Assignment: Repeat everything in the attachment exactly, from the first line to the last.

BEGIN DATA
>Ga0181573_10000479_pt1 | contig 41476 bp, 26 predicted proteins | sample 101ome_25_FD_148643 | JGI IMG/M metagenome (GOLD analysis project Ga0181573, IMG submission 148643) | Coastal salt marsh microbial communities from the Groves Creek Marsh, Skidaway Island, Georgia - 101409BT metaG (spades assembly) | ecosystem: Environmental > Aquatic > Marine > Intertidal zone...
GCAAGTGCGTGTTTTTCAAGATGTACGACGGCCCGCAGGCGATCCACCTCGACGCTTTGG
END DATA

>Ga0181573_10000479_pt1 | contig 41476 bp, 26 predicted proteins | sample 101ome_25_FD_148643 | JGI IMG/M metagenome (GOLD analysis project Ga0181573, IMG submission 148643) | Coastal salt marsh microbial communities from the Groves Creek Marsh, Skidaway Island, Georgia - 101409BT metaG (spades assembly) | ecosystem: Environmental > Aquatic > Marine > Intertidal zone...
GCAAGTGCGTGTTTTTCAAGATGTACGACGGCCCGCAGGCGATCCACCTCGACGCTTTGG